Header Ads

Your Android phone can be hijacked through its camera

Smartphones have become more than just tools of communication they were initially made for. From games to the internet, we enjoy various conveniences built into the slabs of tech we fit in our pockets and bags. And with the age of social media, a smartphone feature that has seen various reforms through time is the camera.
Your Android phone can be hijacked through its camera
File photo: Our writer #ThatsYrda taking a selfie

However, ambiguous to us, this nifty inclusion that has become one of the main selling points of a smartphone could also be used as a malicious tool by cybercriminals.

Google verifies Android smartphone cameras are susceptible to hacking

Software company Checkmarx's Security Research Team looked into the vulnerabilities of the smartphone camera and found that the sensors we revere can be used as entryway hackers.

To prove their point, Checkmarx studied the Google Camera app on the Pixel 2 XL and Pixel 3. They discovered that through permission bypass issues, the smartphone is opened up to multiple vulnerabilities. What’s worse is that this issue persists in-camera apps of several other phones in the Android ecosystem, with one of them being Samsung--Checkmarx names.

While it is common knowledge that by simply having a social media on the internet, you aren't safe from the perils of cybercrimes, having your smartphone tapped by cybercriminals raises the level of security concern.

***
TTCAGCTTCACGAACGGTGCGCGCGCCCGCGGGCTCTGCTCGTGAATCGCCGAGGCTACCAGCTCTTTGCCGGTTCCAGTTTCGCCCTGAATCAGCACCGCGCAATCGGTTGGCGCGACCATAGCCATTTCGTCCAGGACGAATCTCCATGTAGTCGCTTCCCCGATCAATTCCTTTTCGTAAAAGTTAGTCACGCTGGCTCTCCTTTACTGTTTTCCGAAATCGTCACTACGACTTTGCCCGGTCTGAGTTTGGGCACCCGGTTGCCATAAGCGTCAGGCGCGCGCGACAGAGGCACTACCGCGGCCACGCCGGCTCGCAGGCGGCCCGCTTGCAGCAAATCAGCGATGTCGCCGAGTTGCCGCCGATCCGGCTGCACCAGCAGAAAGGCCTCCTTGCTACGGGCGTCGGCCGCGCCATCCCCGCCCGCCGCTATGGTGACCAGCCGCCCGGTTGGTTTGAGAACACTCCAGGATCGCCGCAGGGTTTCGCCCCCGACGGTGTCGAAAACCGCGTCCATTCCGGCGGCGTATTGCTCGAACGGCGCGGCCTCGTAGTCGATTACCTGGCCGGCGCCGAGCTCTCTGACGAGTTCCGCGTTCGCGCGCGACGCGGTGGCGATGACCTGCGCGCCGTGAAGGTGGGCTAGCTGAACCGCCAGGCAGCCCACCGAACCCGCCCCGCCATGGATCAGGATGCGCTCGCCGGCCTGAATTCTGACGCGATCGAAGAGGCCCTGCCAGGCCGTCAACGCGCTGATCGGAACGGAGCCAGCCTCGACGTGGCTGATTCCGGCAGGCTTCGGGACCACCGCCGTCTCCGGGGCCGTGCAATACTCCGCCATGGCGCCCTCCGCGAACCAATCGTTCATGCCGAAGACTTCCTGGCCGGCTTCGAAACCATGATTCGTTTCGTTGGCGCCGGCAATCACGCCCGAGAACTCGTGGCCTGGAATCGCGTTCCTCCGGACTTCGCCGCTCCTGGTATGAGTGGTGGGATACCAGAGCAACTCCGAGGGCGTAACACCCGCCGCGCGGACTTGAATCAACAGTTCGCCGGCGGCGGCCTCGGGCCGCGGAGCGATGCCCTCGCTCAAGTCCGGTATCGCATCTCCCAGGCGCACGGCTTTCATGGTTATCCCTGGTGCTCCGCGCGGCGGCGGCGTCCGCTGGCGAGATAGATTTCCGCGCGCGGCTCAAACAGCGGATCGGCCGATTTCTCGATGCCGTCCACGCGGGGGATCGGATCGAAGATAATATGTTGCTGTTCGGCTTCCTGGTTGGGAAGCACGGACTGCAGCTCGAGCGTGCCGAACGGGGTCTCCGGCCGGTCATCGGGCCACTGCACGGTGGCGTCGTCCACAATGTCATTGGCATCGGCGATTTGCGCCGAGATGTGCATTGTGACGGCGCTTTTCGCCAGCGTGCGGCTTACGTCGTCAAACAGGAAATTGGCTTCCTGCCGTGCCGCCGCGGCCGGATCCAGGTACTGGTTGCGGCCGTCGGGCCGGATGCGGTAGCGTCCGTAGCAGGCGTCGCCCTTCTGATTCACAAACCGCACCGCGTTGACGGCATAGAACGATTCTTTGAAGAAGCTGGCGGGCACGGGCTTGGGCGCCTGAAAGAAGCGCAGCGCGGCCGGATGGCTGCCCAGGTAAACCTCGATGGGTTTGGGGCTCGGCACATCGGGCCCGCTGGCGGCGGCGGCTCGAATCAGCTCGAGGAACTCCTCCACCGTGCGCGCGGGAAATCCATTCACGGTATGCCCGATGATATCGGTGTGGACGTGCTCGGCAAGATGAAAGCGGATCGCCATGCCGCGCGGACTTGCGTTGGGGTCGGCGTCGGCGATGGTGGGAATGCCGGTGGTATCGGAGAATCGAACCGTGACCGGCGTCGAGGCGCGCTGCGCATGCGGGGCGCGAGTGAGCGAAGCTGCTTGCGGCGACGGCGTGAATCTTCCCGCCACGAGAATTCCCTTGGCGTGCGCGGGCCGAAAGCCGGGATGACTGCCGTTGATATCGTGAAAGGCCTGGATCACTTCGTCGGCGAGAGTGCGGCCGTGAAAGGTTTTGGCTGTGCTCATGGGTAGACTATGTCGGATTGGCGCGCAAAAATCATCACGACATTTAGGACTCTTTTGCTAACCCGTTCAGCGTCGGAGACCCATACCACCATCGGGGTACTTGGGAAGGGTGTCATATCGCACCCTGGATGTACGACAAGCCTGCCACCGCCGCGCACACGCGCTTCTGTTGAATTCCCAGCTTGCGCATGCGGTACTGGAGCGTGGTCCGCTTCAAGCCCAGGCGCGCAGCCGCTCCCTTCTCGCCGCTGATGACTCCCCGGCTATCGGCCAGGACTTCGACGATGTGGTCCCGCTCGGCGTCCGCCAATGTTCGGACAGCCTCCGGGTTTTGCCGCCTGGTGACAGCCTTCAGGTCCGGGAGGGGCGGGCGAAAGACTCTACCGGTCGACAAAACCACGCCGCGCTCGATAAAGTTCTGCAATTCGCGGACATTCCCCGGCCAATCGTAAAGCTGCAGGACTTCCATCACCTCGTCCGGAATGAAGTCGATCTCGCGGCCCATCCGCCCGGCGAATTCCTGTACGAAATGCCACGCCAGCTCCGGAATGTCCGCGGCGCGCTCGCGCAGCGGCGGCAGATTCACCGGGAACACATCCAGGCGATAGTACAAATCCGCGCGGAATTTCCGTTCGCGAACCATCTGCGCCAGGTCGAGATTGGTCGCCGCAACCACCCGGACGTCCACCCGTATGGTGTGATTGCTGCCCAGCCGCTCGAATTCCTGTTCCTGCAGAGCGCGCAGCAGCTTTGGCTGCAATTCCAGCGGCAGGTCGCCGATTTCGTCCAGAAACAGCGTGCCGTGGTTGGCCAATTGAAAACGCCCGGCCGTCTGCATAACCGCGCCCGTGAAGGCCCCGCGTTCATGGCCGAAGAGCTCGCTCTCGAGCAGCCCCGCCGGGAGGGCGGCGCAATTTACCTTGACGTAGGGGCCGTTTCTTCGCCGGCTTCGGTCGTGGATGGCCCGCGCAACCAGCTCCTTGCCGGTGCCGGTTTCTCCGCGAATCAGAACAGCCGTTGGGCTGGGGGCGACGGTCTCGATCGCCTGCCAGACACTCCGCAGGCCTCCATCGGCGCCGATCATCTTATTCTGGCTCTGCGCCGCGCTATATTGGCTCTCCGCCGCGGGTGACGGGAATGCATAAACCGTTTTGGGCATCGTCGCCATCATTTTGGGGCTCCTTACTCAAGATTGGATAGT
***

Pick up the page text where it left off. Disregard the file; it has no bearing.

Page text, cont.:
How do hackers do it? By making use of an app, the team at Checkmarx was able to remotely see what the camera records, take and record videos, and access stored videos and photos even when the phone is locked.

So what does this mean for users?

Here are some implications of a hacked smartphone camera:

  • Hackers can take photos and record videos without permission
  • When your location is on and you open the camera app, hackers can find out details such as where you live, places you often visit, your work, and potentially use it against you.
  • Access possibly incriminating stored videos and photos
  • Record video and audio during a video call. This not only potentially puts you in danger, but also the people around you.

While this news can be ominous, you can prevent your phone from being hacked by being mindful of the applications you download as these malicious tools can be guised as a seemingly harmless weather app, a game, a notepad app, among others. Avoid suspicious applications and report to Google if you suspect an app is illegally getting information from its users.

The good news is, Checkmarx already brought the issue to Google's attention. The tech company released a statement that they already addressed the issue and updated the Google Camera Application to prevent the issue from happening again.

Samsung, on the other hand, has also confirmed they're affected and are reported to be taking measures to intercept this cyber attack and further fortify the security of Samsung owners.

Do you think a solution as simple as an update is enough to secure our smartphone’s camera? Let us know what you think.

Source: Checkmarx
Powered by Blogger.